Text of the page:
Computer simulations, or models, are commonplace in the scientific world. They are used to predict hurricanes, forecast the spread of epidemics and calculate how long it would take people to leave a crowded building. Computer models are considered scientifically reliable, yet they are a rarity in the world of computer-assisted reporting.
In the course of covering the Rhode lsland fire that killed 100 people in February 2003, The Providence Journal developed a database of people who were inside the building when it caught fire. This database was used for stories that documented how many people were inside the building, and for a narrative of the six minutes from when the fire started until the last survivor escaped. We also used it for a computer model that examined how the crowd fled the and how things could have been different with a few minor changes.
Crowd evacuation simulation software is well accepted in the building design and fire safety industries. In most jurisdictions, such software can be used to demonstrate that a building complies with codes governing emergency evacuations. An owner whose building might otherwise fail to meet fire codes that prescribe, among other things, the number and size of exits, can still pass inspection if an evacuation simulation shows building occupants would reach safety in time.
The Station fire was the ideal situation for a newspaperto use a computer model. The newspaper, through interviews with more than 200 survivors, had excellent data regarding where people were when the fire broke out and how they got out of the building. Because of those interviews and because the first minute of the fire was videotaped from inside the building by a television camera operator, the newspaper had a good idea of what actually happened, providing an excellent test of the computer model against the real world.
A model would produce results, both in terms of visualizing what happened and in exploring “what ifs”, such as what if the exits had been configured differently.
The Journal researched several evacuation simulation software packages online before selecting two Simulex and STEPS for evaluation.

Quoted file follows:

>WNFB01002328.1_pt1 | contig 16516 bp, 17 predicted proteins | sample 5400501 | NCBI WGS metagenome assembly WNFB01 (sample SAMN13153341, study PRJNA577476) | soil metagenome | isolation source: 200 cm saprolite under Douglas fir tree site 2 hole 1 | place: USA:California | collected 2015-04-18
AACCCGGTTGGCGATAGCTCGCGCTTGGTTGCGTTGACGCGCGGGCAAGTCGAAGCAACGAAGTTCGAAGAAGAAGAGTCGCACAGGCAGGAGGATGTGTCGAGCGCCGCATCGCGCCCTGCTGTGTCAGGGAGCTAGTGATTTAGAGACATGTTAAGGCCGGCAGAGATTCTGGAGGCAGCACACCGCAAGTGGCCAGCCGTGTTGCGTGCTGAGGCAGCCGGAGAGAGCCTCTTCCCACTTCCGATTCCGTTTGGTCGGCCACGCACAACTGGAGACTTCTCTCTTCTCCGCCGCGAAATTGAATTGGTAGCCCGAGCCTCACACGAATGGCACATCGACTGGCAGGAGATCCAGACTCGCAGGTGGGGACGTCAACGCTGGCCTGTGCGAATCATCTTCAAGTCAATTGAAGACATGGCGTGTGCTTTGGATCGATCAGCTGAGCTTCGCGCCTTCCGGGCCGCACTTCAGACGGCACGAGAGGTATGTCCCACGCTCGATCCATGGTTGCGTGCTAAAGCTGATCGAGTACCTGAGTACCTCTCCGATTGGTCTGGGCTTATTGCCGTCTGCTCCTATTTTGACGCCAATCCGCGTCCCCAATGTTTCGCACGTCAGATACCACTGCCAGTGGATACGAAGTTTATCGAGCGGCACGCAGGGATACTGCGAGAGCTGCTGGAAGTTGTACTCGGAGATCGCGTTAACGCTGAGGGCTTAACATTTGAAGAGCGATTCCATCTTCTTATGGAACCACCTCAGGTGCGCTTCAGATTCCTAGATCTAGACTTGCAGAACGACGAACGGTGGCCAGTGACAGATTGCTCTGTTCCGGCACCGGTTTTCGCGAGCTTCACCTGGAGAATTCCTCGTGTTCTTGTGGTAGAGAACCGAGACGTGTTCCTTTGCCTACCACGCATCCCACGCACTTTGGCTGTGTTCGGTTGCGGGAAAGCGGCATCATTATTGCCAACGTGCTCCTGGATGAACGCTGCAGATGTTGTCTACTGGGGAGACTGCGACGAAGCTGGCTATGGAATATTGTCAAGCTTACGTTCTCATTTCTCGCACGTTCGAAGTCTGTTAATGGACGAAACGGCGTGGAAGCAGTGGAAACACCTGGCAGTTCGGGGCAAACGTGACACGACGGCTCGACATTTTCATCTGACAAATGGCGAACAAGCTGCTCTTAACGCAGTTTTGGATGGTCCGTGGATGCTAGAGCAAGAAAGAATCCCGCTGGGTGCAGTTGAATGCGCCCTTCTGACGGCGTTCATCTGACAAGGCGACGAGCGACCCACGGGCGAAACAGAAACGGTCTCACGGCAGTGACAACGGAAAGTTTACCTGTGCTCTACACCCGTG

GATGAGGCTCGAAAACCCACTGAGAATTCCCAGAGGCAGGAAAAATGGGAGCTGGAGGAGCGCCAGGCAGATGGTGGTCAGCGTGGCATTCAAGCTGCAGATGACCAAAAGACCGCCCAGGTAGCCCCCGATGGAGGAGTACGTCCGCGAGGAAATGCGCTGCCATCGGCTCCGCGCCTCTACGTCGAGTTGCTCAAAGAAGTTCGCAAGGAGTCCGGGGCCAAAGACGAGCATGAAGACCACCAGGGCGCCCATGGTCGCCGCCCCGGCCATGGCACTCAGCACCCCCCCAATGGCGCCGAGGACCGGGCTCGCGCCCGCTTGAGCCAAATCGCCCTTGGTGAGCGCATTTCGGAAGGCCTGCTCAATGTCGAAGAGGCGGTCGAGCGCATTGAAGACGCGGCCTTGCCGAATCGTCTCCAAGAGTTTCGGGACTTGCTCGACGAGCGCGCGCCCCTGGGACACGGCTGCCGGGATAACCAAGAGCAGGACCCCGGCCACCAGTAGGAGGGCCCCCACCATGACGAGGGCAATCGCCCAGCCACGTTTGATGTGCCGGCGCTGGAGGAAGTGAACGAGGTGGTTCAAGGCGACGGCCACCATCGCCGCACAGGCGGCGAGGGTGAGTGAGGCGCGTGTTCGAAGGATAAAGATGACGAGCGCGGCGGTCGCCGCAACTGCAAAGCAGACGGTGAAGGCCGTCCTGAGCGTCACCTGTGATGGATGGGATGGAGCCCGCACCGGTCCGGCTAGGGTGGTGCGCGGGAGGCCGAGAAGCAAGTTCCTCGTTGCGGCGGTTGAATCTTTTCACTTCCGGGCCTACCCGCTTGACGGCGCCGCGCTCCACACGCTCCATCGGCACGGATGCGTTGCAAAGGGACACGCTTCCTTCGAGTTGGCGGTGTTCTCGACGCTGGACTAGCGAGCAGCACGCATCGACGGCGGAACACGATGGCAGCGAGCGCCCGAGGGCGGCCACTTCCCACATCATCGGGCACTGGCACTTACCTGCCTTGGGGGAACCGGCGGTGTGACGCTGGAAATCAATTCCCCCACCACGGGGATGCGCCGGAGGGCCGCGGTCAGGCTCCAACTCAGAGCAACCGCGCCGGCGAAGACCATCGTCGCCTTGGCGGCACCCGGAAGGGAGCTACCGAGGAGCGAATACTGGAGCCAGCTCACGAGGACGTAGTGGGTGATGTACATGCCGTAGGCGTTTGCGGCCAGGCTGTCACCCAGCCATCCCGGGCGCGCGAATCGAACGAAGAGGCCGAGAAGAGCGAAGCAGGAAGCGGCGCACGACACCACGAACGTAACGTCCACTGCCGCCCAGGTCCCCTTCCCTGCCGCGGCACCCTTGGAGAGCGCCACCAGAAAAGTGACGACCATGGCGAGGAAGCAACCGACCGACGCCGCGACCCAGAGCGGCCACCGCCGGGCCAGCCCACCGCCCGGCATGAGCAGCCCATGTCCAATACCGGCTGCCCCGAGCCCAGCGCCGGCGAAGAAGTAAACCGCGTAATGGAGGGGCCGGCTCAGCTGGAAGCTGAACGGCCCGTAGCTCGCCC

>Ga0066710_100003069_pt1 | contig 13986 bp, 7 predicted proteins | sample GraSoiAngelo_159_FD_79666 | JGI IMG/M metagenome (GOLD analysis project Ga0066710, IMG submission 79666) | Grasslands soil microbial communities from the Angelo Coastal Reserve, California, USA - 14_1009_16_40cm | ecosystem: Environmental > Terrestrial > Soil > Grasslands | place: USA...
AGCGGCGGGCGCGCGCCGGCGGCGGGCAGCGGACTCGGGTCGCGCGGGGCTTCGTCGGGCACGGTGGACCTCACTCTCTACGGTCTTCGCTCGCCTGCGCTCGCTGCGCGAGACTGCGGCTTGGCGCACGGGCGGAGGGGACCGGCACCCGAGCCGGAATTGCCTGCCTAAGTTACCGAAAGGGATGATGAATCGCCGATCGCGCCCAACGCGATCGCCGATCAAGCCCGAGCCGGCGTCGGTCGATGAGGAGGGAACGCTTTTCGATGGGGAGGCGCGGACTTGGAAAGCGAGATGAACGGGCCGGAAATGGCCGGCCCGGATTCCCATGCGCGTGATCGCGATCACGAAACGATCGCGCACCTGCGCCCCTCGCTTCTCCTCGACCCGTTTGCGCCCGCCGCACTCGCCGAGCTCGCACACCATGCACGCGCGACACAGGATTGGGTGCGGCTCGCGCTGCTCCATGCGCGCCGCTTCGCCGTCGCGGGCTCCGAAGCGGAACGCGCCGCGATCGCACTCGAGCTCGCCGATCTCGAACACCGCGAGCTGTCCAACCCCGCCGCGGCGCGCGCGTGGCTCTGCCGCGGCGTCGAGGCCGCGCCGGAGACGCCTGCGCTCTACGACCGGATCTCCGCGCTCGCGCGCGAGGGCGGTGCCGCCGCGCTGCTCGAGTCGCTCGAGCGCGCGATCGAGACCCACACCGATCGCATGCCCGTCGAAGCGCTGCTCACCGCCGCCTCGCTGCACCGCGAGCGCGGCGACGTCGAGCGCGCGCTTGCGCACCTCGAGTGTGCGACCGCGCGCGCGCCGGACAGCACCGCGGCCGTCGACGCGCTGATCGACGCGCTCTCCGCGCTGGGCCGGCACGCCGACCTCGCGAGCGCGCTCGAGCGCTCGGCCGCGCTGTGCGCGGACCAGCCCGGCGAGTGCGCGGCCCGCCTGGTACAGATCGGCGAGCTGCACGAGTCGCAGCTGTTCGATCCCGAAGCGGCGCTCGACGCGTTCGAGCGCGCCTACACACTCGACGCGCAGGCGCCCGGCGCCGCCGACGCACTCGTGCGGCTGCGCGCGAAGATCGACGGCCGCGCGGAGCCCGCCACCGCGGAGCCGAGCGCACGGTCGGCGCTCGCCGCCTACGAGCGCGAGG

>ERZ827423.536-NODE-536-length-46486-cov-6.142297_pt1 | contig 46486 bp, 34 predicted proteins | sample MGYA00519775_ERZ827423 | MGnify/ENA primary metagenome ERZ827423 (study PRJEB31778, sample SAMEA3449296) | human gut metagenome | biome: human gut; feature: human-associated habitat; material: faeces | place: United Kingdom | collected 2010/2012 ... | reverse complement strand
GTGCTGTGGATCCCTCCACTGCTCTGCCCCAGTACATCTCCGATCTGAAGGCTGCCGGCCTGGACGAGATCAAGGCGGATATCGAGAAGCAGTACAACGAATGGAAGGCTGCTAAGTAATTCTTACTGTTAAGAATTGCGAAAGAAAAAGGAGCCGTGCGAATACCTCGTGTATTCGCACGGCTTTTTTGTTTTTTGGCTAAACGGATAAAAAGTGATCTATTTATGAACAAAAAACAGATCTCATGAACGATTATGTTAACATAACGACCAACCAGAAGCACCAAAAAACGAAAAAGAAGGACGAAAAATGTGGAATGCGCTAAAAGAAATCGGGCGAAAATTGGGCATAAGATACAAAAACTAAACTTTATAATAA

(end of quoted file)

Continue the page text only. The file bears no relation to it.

Though the software is normally expensive, the developers of each package, after learning what the newspaper wanted to do, offered free licenses and technical support. Both packages were similar in their features and calculations, though they had substantial differences.
STEPS produced excellent three-dimensional color animations of the evacuation, allowed the user to have somewhat greater control over the movements of building occupants and easily rendered the animation in .AVI video format.
Simulex was easier to set up, the movements of individual people in the model appeared more lifelike, and most important for the Journal the overhead, two-dimensional animation of the evacuation was better suited for conversion to a newspaper graphic, though it had to be done by hand by a graphic artist.
Screen-grab shareware Screen Movie Studio was used to generate .AVI animations that were posted on the newspaper’s Web site because Simulex could only create video in a proprietary format.
Simulex, as does STEPS, starts with a building floor plan, which is created in a Computer-Aided Design (CAD) program and imported into Simulex. The Journal had used public records requests to obtain excellent floor plans of the on paper that were recreated using CAD software by the Journal employee who oversees remodeling of the newspaper’s building.